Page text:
Monday, 18 May 2009

Another “McCannipulation”?

Gerry and Kate McCann will sue Gonçalo Amaral, for defamation, according to several Portuguese and British newspapers. The story is based on a statement issued by the parents of Madeleine McCann and also in some ignorance of legal matters. What Mr. Edward Smethurst told “The Sun” shows better what the McCann are planning, with a little help of a Portuguese lawyer, Mrs. Isabel Duarte, who is very close to “Expresso”, a leading supporter of the McCann version of events (If you want to know why, check this)

The McCann are not filling a crime complaint against Mr. Gonçalo Amaral – they are suing in a civil court, not in a criminal court. Why? Because they are not looking for a conviction for defamation in a criminal court, they are looking for receiving a large amount of damages, in a civil court – something that, as Mrs. Isabel Duarte knows, is easier to achieve, in the Portuguese legal system, comparing to a conviction for defamation on a criminal court, in a case that is related with Freedom of Expression, Opinion and Press Freedom.

Just another detail: Why now? When was Mr. Gonçalo's book published? Could the reason be the lack of public reaction to the last “investigation” and “new suspects” revealed?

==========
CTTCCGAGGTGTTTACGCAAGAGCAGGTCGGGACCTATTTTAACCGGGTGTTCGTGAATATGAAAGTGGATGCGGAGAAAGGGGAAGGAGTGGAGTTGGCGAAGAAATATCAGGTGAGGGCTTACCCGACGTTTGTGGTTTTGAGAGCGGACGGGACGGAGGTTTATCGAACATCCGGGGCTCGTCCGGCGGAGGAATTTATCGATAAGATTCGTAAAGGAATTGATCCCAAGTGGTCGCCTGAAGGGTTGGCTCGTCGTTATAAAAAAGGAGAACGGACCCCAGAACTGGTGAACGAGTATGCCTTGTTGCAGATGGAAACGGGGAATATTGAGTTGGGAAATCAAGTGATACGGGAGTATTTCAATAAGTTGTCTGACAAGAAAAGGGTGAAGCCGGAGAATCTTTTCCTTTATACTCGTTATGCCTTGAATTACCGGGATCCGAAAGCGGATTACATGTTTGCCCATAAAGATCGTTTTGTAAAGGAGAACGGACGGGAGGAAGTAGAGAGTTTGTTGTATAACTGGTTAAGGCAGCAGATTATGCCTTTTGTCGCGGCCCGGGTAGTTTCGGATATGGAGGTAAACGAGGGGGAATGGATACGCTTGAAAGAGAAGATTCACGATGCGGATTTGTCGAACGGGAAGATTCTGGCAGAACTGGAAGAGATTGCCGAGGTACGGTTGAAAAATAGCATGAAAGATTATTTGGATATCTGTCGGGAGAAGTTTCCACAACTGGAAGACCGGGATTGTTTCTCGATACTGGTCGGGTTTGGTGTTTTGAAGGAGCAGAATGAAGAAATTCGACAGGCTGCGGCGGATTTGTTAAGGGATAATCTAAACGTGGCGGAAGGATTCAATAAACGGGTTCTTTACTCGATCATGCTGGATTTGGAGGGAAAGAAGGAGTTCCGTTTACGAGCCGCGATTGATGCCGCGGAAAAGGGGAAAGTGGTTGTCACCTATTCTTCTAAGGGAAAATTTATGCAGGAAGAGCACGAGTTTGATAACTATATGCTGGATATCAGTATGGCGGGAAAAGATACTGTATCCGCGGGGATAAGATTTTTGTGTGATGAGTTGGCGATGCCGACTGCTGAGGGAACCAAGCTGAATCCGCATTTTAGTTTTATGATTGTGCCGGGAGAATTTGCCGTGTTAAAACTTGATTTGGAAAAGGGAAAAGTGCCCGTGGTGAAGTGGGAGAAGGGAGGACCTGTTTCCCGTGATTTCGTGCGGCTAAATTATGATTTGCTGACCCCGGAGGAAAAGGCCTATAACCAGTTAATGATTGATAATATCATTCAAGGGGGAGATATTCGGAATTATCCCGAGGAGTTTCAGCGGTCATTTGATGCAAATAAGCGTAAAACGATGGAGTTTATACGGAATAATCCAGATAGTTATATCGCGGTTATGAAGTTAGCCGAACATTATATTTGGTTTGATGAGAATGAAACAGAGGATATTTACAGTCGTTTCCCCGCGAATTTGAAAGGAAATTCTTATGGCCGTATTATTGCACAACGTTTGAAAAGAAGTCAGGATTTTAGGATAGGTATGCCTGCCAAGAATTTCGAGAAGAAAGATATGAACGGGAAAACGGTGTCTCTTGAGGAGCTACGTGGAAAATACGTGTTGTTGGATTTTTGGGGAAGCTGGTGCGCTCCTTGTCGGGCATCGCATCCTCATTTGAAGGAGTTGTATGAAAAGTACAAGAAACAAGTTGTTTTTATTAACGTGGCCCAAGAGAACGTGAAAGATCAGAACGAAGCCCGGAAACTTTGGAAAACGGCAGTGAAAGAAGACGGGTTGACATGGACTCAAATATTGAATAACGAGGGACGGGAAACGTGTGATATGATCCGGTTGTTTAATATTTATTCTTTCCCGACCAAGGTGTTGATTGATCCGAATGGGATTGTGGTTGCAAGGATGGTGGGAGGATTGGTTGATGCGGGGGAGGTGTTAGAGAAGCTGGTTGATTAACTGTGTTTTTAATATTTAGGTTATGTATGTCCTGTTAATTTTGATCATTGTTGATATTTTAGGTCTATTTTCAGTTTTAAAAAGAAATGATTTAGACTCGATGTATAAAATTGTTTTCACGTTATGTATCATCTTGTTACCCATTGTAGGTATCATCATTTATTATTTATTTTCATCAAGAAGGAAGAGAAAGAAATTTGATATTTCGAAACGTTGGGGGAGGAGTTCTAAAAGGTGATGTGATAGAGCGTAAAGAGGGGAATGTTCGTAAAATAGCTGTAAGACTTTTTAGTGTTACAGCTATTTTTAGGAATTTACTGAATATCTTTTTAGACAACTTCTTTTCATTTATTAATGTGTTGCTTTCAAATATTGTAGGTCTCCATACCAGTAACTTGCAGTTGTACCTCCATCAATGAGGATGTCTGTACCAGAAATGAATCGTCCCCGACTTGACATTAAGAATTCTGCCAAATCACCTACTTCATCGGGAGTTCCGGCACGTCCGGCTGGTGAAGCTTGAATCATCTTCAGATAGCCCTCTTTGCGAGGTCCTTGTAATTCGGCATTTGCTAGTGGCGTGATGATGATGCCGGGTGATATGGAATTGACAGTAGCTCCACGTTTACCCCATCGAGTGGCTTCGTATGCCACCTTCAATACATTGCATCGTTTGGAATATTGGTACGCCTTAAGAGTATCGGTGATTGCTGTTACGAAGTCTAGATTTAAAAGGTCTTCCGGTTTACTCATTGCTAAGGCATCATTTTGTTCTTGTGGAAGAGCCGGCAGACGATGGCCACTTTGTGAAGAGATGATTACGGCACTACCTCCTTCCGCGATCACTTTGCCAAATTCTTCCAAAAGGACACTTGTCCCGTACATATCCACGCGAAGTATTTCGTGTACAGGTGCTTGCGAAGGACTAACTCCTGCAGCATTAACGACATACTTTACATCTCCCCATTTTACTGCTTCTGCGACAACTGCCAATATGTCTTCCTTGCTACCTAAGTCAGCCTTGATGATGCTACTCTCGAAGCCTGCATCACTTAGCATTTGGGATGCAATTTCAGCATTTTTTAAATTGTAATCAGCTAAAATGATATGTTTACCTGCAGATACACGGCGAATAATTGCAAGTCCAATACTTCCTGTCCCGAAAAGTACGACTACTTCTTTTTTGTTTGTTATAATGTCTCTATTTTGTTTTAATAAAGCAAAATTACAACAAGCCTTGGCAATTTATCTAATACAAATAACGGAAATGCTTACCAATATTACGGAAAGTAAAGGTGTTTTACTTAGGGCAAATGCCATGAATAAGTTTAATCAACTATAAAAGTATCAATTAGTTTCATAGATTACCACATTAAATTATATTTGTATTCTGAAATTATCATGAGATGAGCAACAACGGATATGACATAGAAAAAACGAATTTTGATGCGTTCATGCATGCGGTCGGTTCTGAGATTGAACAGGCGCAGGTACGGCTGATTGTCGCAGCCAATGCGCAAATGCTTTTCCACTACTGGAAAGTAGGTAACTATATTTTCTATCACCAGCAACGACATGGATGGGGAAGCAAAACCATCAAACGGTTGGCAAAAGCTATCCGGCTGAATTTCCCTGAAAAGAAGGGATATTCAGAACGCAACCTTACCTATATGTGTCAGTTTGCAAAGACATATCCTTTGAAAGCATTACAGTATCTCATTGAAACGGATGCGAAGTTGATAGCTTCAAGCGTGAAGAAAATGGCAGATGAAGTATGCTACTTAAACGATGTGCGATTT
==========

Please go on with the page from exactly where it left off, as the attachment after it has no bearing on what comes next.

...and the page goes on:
7 comments:

mariacpois said...

Sempre um enorme prazer ler os Seus esclarecimentos,sucintos,inteligentes,bem fundamentados.
+++++++++++++++++++++++++++++++++++++++
Os McTioPatinhas .......

guerra said...

Thanks Paulo for clarifying matters. I'm not to familiar how a civil court is run. I would imagine that proving that someone died in that apartment would also be easier in a civil court. If for some reason Mr. Amaral were to lose, I suggest that he avoid paying them anyways.

Anonymous said...

Paulo, I was under the impression that nearly all private litigation cases were processed through the civil courts?

Civil law resolves private disputes and criminal resolves crimes against society. Amaral could not be prosecuted in a criminal court because his dispute is only with the McCanns.

Criminal disputes are invariably consigned to serious fraud and disputes of a corporate nature. I am sure this is true the world over.

This would explain it. They simply wouldn't have a criminal case against him.

Paulo Reis said...

Dear Blackwatch (aka last anonymous...)

You are wrong and I'm not confused. Try to learn a little bit about the Portuguese legal system. Civil courts are for non-criminal cases, public or private. Criminal courts are for crimes, either public or private crimes. Defamation and/or slander are crimes, according to the Portuguese Penal Code. But I agree with you, when you say that the McCann know they wouldn't have a criminal case against Mr. Amaral...

Paulo Reis

Anonymous said...

Hmmm Paulo, but there are civil cases and criminal cases all the same and Amaral could not be tried in a criminal court over a civil matter. This is a civil matter - do matter how much you may wish to warp it. The McCann's legal advisors would not even contemplate taking Amaral through a criminal court and no court in the world would allow it.